A Beginners Guide to Movie Directors, Part Two: 70s & 80s


Oliver Barnfield, Cool Guy/Entertainment Editor

Part One can be found HERE

Behind every great movie is a great director. If a director is inexperienced, the movie will fail. Such is the way of films. Quite a few directors make 1 or 2 memorable films and then become forgotten. But some directors have built up a reputation, a distinctive style, and changed the way movies are seen or made. If you don’t know where to start, here’s a handy guide to the important directors of the 70’s and 80’s, which is, in my opinion, the golden age of movies.


  • Steven Spielberg (1971-) Adventure, Sci-Fi, Drama, War

Even if you don’t know Steven Spielberg’s name, you know his movies. Indiana Jones, ET, Jurassic Park, Jaws, Saving Private Ryan, and his current hit Ready Player One. His films have inspired countless young visionaries to pick up a camera and create. His emotional stories, funny dialogue, and great special effects mingle with iconic visuals and memorable characters. One of the few directors that continue to make hits to this very day, even after 5 decades, and it makes sense why this would be the case. After all, he has a style that spans horror, Sci-Fi, and historical drama’s.

Check Out: Jaws (1975) Close Encounters of the Third Kind (1977) Raiders of The Lost Ark (1981) ET (1982) Jurassic Park (1993) Schindler’s List (1993)

Skip: Always (1989) 1941 (1979)

  • Martin Scorsese (1967-) Thriller

Martin Scorsese and Steven Spielberg are quite similar in many ways. To me, they are the Beatles and Stones of cinema. Spielberg’s style is friendly but occasionally dark, and Scorsese is almost the polar opposite. His movies are steeped in darkness, crime, and detestable people. But that’s what makes him so alluring. His hugely influential style is still being felt to this very day, and he continues to make popular and critically acclaimed films.

Check Out: Taxi Driver (1976) Goodfellas (1990) Mean Streets (1973) Raging Bull (1980)

Skip: Kundun (1997)

  • Stanley Kubrick (1956-1999)

Cerebral and extremely influential director with several classics to his name. Never kept with the same genre, making a horror film, a comedy, and a historical drama over the course of his career. His methodical pacing and cryptic dialogue made his films hugely important. The Shining, his most mainstream and popular film, has inspired nearly every horror movie that followed, and not just for it’s infamous “HEEERE’S JOHNNY!” scene. 2001: A Space Odyssey created a whole new genre of smart sci-fi with its mind-bending conclusion, and Dr. Strangelove influenced dark comedy forever.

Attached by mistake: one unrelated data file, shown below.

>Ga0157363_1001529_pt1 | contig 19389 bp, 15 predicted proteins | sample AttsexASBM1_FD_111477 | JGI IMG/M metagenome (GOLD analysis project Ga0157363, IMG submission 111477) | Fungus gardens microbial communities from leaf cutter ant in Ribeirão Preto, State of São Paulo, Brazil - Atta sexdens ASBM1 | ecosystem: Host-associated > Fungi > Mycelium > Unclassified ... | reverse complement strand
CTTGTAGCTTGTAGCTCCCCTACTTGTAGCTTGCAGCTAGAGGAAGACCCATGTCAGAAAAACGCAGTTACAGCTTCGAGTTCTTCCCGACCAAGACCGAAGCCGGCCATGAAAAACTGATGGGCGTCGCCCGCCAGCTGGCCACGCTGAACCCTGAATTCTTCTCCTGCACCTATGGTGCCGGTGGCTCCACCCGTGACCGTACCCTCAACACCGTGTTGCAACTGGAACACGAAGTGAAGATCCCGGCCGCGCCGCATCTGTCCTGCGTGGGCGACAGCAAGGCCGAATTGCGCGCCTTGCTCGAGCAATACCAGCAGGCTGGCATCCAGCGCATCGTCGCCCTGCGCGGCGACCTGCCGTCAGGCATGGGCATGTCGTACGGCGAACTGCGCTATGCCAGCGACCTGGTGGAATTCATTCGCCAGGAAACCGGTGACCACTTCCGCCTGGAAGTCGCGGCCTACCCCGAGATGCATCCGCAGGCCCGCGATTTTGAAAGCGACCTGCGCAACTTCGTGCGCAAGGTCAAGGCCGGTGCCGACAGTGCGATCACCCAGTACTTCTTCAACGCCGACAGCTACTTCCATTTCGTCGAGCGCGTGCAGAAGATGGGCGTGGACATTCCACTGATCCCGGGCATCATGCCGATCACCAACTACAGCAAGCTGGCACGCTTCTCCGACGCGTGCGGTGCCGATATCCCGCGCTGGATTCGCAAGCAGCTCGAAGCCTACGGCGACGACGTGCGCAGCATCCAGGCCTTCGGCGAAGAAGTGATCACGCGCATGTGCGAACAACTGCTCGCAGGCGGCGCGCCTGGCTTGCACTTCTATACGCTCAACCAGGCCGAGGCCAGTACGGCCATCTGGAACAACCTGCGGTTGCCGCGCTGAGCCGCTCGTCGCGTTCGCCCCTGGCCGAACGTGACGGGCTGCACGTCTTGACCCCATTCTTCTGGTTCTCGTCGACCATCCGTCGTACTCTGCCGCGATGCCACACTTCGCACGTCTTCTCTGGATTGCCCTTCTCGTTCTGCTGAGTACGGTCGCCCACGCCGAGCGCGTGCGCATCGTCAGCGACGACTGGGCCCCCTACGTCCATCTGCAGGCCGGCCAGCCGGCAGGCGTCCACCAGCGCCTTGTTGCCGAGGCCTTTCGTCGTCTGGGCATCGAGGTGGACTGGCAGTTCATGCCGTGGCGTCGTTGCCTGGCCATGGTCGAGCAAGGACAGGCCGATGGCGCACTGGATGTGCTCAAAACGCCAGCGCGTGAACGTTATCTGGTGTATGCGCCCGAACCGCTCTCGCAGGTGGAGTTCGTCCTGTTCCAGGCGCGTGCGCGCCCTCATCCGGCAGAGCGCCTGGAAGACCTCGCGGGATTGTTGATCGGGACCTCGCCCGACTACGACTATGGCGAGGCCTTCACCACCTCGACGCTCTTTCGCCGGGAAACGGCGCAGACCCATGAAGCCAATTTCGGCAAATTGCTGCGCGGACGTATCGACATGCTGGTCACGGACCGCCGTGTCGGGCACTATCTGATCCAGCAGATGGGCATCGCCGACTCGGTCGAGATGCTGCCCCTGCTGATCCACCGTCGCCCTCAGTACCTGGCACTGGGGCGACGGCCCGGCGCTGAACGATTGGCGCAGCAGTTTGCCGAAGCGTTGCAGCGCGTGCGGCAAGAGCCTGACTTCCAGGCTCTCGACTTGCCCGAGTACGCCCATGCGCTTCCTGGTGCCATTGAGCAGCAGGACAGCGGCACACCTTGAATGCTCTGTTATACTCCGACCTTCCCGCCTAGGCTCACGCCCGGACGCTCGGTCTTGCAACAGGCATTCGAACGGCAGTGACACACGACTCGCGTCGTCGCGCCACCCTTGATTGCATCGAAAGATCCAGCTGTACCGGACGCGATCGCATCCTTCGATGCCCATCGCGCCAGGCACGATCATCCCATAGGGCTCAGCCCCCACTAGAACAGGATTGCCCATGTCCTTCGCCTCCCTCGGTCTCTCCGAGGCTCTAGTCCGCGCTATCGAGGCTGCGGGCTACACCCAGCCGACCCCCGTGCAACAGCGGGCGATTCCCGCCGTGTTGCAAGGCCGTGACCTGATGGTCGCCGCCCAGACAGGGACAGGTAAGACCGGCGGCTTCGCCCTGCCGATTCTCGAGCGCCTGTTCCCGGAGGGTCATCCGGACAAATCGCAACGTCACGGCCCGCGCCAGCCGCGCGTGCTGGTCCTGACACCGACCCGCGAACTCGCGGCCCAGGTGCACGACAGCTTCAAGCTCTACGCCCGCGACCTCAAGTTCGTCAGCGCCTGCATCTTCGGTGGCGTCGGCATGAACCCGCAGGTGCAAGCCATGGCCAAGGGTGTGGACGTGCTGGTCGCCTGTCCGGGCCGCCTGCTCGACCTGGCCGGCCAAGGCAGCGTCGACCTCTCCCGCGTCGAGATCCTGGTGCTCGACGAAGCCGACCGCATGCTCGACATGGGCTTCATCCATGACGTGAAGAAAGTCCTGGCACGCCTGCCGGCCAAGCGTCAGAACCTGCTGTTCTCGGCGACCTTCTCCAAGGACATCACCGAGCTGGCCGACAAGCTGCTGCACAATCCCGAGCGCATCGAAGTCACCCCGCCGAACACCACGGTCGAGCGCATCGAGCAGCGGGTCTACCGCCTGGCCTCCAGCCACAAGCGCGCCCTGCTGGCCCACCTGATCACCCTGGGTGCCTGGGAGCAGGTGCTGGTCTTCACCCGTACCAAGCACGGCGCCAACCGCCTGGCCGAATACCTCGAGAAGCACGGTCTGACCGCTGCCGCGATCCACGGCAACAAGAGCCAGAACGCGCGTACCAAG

Check Out: The Shining (1980) 2001: A Space Odyssey (1968) Dr. Strangelove (1964) A Clockwork Orange (1971)

Skip: Fear and Desire (1953)

  • Rob Reiner (1984-) Comedy, Drama

One of the most underrated directors of all time. Not many people realize how many beloved movies he has to his name. His versatile directing style, great casting, and excellent sense of comedy has created some of the greatest and most loved movies of the 80’s. His star has fallen, however, and since the 90’s it seems he’s fallen into a rut, producing and directing forgettable movie after forgettable movie.

Check Out: This Is Spinal Tap (1984) Stand By Me (1986) The Princess Bride (1987) When Harry Met Sally (1989)

Skip: North (1994) The Magic of Bell Isle (2012)

  • John Carpenter (1974-2010) Horror

With the release of Halloween, John Carpenter changed horror movies forever. Its dark atmosphere and creepy score revolutionized a stale genre, and his other masterpiece, The Thing, features some truly astounding special effects that, amazingly, weren’t accomplished with computers. Perhaps the most remarkable thing about Carpenter is that he was responsible for every aspect of his films, from the brilliant music that he composed, to the writing, to, of course, the directing. After several disappointments in the 90’s, Carpenter quit the movie industry and is now currently on tour playing his iconic movie soundtracks to adoring crowds. His style also inspired Stranger Things, which is pretty cool in my book.

Check Out: Halloween (1977) Escape from New York (1981) The Thing (1982) Big Trouble In Little China (1986) Prince of Darkness (1987) They Live (1988)

Skip: Memoirs of An Invisible Man (1992) Escape from LA (1996) Vampires (1998) Ghosts of Mars (2001)

  • Francis Ford Coppola (1962-) Crime

Coppola’s Godfather trilogy is a profound and fascinating piece of cinema that is widely considered one of the greatest film series of all time. His golden age, in the 1970’s, has so far been unsurpassed in terms of sheer quality in such a concentrated time frame. Similar to Rob Reiner, his post-1970’s output has been shaky at best. 7th graders might know him for directing The Outsiders movie.

Check Out: The Godfather (1972) The Conversation (1974) The Godfather Part II (1975) Apocalypse Now (1979)

Skip: Jack (1996) The Godfather Part III (1990) Dementia 13 (1963)

  • Ridley Scott (1977-) Sci-Fi

One of the best sci-fi directors and one of the few who’s output has actually improved over the years. His work is remarkably ahead of its time, featuring strong female protagonists and amazing special effects. He’s also a notable commercial director, adding in his recognizable style into a one minute commercial!

Check Out: Alien (1979) Blade Runner (1982) Thelma and Louise (1991) Gladiator (2000) The Martian (2015)

Skip: Robin Hood (2010) 1492: Conquest of Paradise (1992)

  • David Lynch (1977-)

David Lynch’s surreal style, mind-bending and disturbing visuals, and warped view of the world made him a huge influence on a generation of “weirdo” film-makers. Many have imitated him, but few have matched his genius. His work in TV is also notable, due to his work on the hugely popular Twin Peaks series.

Check Out: Really, all his films have something going for them. Except for the one sen below..

Skip: Dune (1985)